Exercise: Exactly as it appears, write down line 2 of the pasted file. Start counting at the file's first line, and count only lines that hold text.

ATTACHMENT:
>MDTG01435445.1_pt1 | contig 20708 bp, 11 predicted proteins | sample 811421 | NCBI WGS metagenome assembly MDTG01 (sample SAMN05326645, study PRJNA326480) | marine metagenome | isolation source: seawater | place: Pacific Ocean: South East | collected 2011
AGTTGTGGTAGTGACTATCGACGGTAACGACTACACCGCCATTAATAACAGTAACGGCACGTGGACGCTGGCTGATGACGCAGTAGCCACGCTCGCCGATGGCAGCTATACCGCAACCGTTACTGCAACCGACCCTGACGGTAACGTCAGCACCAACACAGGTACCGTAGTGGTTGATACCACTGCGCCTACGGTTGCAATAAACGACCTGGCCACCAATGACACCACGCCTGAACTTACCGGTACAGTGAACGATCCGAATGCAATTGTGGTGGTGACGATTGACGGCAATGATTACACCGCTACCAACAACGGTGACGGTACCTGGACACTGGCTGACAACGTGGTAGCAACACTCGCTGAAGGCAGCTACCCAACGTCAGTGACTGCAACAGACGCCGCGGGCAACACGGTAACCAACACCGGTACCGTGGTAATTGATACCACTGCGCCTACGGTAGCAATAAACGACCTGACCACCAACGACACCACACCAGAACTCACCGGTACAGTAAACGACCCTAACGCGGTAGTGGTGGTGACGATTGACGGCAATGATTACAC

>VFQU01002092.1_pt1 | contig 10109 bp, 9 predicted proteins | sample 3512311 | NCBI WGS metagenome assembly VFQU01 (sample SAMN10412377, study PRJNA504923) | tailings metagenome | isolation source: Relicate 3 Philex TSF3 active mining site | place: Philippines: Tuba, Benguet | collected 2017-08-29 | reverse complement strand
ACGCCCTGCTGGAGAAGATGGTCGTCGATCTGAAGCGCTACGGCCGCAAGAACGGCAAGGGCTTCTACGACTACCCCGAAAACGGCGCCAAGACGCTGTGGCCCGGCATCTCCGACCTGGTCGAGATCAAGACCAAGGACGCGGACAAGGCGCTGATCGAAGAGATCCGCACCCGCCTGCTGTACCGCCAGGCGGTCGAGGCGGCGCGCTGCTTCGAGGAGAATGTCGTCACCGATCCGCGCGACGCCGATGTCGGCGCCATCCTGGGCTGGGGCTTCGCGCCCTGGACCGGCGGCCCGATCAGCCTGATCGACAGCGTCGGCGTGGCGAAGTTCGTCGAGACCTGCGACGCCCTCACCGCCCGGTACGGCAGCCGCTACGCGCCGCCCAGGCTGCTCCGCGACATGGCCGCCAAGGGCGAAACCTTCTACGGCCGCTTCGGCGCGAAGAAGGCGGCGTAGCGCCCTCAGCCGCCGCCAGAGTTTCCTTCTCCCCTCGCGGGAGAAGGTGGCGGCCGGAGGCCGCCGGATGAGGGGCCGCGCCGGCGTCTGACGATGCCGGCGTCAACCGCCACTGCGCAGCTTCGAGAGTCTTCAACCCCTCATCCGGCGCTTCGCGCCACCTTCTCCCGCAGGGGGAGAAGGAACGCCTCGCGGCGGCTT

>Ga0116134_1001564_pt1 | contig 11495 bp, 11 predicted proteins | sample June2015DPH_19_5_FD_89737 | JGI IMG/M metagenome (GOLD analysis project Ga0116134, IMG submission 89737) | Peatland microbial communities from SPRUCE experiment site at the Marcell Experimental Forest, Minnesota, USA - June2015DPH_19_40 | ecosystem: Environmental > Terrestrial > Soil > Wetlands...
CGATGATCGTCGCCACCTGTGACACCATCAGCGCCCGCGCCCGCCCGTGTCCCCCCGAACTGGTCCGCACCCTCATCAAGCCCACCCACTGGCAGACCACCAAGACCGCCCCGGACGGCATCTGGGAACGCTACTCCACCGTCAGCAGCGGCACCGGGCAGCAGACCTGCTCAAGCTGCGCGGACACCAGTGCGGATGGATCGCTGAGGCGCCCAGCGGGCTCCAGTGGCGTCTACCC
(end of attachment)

AGTTGTGGTAGTGACTATCGACGGTAACGACTACACCGCCATTAATAACAGTAACGGCACGTGGACGCTGGCTGATGACGCAGTAGCCACGCTCGCCGATGGCAGCTATACCGCAACCGTTACTGCAACCGACCCTGACGGTAACGTCAGCACCAACACAGGTACCGTAGTGGTTGATACCACTGCGCCTACGGTTGCAATAAACGACCTGGCCACCAATGACACCACGCCTGAACTTACCGGTACAGTGAACGATCCGAATGCAATTGTGGTGGTGACGATTGACGGCAATGATTACACCGCTACCAACAACGGTGACGGTACCTGGACACTGGCTGACAACGTGGTAGCAACACTCGCTGAAGGCAGCTACCCAACGTCAGTGACTGCAACAGACGCCGCGGGCAACACGGTAACCAACACCGGTACCGTGGTAATTGATACCACTGCGCCTACGGTAGCAATAAACGACCTGACCACCAACGACACCACACCAGAACTCACCGGTACAGTAAACGACCCTAACGCGGTAGTGGTGGTGACGATTGACGGCAATGATTACAC